Jan 9, 2020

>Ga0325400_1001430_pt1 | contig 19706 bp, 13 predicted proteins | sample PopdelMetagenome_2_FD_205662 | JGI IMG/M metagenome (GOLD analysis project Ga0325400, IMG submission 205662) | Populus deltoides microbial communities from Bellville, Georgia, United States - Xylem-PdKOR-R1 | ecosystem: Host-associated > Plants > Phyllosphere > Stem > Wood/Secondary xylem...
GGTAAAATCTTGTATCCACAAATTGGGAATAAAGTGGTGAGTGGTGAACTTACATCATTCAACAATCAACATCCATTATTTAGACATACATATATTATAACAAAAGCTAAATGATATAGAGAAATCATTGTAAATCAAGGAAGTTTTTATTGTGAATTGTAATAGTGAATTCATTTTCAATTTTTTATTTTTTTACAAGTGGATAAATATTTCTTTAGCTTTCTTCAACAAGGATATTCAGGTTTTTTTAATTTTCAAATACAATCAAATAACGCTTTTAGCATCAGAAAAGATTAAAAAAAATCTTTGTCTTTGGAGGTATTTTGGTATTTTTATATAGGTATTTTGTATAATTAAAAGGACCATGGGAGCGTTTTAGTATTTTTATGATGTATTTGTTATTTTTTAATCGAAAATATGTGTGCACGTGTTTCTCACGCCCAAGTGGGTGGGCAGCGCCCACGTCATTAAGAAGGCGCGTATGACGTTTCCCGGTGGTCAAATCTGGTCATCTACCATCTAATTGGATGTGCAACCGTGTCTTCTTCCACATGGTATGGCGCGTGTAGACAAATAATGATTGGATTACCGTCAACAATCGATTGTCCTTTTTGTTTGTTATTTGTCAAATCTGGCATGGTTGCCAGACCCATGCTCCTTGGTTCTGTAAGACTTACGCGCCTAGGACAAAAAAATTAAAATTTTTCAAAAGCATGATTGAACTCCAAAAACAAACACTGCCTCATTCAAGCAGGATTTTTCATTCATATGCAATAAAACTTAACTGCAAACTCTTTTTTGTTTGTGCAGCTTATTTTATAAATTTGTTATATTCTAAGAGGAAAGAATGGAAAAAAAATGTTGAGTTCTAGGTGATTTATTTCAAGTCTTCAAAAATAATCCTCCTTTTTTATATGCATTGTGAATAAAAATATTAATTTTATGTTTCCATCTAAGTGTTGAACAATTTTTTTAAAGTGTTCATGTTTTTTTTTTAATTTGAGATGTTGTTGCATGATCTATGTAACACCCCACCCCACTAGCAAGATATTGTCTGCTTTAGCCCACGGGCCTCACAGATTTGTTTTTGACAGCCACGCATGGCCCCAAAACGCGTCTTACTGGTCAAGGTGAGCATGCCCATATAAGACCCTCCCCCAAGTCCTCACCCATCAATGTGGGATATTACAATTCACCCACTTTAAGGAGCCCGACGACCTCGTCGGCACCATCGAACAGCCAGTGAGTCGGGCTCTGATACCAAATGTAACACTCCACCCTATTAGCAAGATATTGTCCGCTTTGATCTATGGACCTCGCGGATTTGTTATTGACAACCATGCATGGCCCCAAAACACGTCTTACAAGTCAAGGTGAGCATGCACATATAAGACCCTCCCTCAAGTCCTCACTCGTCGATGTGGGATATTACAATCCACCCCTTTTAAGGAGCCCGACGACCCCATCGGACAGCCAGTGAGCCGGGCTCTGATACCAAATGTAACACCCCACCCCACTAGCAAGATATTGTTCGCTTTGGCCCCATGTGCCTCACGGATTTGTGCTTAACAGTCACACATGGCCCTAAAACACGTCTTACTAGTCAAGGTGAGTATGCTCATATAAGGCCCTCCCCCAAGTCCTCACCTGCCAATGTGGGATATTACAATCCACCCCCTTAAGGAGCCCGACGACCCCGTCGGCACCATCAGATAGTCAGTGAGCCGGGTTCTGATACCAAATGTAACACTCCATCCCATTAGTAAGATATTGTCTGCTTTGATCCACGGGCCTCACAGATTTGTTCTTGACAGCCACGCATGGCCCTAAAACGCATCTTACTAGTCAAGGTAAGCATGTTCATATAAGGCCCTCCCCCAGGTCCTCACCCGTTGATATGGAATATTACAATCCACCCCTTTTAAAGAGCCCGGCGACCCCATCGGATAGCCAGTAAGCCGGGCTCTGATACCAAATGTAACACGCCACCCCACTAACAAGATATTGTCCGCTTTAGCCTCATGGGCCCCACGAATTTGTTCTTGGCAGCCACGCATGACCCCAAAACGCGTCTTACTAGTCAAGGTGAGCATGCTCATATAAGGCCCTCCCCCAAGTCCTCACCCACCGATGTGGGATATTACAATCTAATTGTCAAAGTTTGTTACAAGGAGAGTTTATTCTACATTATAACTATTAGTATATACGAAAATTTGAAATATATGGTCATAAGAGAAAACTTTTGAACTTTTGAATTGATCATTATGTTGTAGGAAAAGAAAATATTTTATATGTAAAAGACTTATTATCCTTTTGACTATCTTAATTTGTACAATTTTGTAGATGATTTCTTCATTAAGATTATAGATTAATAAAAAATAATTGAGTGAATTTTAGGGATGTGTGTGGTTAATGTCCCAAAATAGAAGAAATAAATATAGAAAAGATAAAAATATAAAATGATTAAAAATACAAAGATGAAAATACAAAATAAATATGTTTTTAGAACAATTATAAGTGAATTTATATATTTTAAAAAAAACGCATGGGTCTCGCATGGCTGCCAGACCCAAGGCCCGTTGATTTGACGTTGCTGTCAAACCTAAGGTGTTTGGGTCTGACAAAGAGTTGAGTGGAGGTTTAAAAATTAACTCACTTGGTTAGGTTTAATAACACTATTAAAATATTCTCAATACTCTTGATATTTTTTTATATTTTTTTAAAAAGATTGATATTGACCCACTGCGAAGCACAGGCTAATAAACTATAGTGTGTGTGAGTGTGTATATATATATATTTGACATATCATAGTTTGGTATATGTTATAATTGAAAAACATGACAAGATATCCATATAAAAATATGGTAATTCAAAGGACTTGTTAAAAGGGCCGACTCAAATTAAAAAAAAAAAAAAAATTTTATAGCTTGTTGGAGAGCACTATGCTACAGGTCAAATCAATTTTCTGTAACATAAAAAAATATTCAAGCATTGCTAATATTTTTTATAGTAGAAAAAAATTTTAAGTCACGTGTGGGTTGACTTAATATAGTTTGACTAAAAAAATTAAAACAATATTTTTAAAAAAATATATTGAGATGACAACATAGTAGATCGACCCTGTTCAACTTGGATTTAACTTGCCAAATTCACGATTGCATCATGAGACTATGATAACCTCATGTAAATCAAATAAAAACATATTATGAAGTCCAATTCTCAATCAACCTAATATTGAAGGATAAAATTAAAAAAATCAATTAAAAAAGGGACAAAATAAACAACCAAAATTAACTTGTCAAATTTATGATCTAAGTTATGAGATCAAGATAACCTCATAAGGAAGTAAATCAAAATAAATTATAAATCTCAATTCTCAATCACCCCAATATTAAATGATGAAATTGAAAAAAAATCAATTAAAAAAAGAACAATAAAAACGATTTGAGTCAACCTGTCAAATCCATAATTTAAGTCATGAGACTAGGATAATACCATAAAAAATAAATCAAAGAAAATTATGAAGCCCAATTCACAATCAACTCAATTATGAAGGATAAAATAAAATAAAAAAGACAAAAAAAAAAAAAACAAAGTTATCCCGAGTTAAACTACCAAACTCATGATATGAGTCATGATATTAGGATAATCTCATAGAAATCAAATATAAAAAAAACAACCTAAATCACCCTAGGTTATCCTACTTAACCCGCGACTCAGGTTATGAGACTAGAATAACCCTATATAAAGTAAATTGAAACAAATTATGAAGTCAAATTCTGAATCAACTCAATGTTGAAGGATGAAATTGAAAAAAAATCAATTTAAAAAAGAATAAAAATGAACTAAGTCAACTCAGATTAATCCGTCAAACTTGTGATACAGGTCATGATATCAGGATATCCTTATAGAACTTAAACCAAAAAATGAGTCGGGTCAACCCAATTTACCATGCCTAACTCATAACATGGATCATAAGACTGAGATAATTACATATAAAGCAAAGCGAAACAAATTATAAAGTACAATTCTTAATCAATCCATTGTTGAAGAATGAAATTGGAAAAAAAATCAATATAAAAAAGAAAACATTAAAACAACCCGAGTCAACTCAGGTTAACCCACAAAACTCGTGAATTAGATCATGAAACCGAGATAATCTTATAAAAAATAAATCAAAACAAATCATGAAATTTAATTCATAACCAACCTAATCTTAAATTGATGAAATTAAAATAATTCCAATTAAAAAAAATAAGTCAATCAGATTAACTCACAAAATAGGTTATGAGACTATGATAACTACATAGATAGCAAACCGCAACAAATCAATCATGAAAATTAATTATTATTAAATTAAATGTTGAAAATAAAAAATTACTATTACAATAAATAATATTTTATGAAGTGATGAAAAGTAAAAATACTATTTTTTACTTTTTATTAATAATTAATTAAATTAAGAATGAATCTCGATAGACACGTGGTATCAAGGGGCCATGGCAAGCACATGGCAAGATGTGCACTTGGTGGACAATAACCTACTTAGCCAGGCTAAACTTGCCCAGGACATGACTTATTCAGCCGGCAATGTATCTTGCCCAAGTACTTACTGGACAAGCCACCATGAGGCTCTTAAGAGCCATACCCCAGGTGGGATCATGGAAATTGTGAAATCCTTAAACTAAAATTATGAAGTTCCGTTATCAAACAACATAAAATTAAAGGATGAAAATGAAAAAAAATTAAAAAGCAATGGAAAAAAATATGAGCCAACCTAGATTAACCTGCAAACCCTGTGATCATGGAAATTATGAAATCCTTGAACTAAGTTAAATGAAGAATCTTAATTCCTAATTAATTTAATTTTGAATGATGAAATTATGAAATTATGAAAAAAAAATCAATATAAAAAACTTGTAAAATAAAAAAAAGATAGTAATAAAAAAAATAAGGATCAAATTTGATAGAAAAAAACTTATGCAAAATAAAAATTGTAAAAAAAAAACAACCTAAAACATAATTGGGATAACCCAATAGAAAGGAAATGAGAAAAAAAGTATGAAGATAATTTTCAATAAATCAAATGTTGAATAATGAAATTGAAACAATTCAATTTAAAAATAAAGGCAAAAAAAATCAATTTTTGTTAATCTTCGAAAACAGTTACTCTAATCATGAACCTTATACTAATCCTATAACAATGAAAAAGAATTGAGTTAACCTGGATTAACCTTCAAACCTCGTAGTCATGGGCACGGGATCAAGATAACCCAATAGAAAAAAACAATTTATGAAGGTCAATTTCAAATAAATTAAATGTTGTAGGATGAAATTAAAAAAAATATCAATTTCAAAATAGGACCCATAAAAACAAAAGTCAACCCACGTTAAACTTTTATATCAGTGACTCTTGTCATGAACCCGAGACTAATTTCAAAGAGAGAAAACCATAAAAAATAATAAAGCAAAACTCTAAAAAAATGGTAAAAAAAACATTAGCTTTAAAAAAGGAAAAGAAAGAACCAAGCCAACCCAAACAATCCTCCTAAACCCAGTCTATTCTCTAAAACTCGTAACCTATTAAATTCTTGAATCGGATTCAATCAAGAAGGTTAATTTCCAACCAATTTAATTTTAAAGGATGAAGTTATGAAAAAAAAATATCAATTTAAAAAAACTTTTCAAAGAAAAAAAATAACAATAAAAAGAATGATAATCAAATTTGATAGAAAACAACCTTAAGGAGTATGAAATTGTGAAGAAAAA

Have you heard of the phrase, "Small talk"? Can you guess what it is? I have been thinking about it for a few days, as my oldest son sent me a video all about it. He dislikes it, but realized, after watching the video, that it might be more worthwhile than he had previously thought. So what is it? It is superficial, pleasant conversation that is not controversial in the slightest. It's the sort of conversation we have at a party when we have just met someone, or perhaps if you are sitting next to someone on the underground or the bus. It is non-threatening, and is supposed to be a pleasant, non-judgmental exchange of words. Some people do it a lot. I do, actually; I small talk in the grocery store, in line at the bank, with neighbors who I don't know very well, and on public transport. However, some people hate it. They see it as an unnecessary job, a burden even. "If I'm not going to talk about something that is important to me, or something that I'm really interested in, then why bother?" And that is a good question. We should spend our time wisely, and not just make noise that is meaningless. But, as the video explains, small talk is a very normal and necessary human activity. When we first meet someone, we know nothing about them. Even if someone has given us details about them, we cannot make up our own minds about them until we have spoken with them. How a person speaks, what he chooses to say or not say, how he moves, and the kind of look he gives you, all add up to give you a general impression about him. This helps you decide if you'd like to be friends, or if there is any sign of trust between you. And these are important decisions. Funnily enough, you can make these decisions based on small talk: talking about the weather, the rise in grocery prices, or whether or not the new traffic light in town is helping the traffic flow. And this is a global phenomenon; every culture has small talk. Us humans are funny creatures; we measure each other as we speak. Well, that makes sense to me. How on earth could you measure someone's character otherwise? Using language, you could say, is the quickest way to get inside someone's head. If you feel comfortable, then you can go a little deeper and find out each others' interests, work, and passions. You could look at this another way. If you went up to a total stranger at a party and asked, "How do you feel about investing in green energy to combat climate change?" That person would probably feel uncomfortable and overwhelmed. The question is a complex topic that brings up strong emotions and political views. He might not want to open up so quickly about something that is both controversial and important. So, that is why we have 'small talk'. It comes first, and prepares the way for both people to become willing to talk about deep issues. Having said that, I suppose that people who hate small talk feel that doing it is a risk because you might never reach the point of going deeper. You also might run out of time. So there is no guarantee that participating in small talk will lead to a substantial relationship or sense of agreement about important things. It is a risk that you take which might be worth it. So the next time a stranger brings up the subject of the weather, understand that this fairly superficial conversation could lead to great depths of discussion, or even friendship.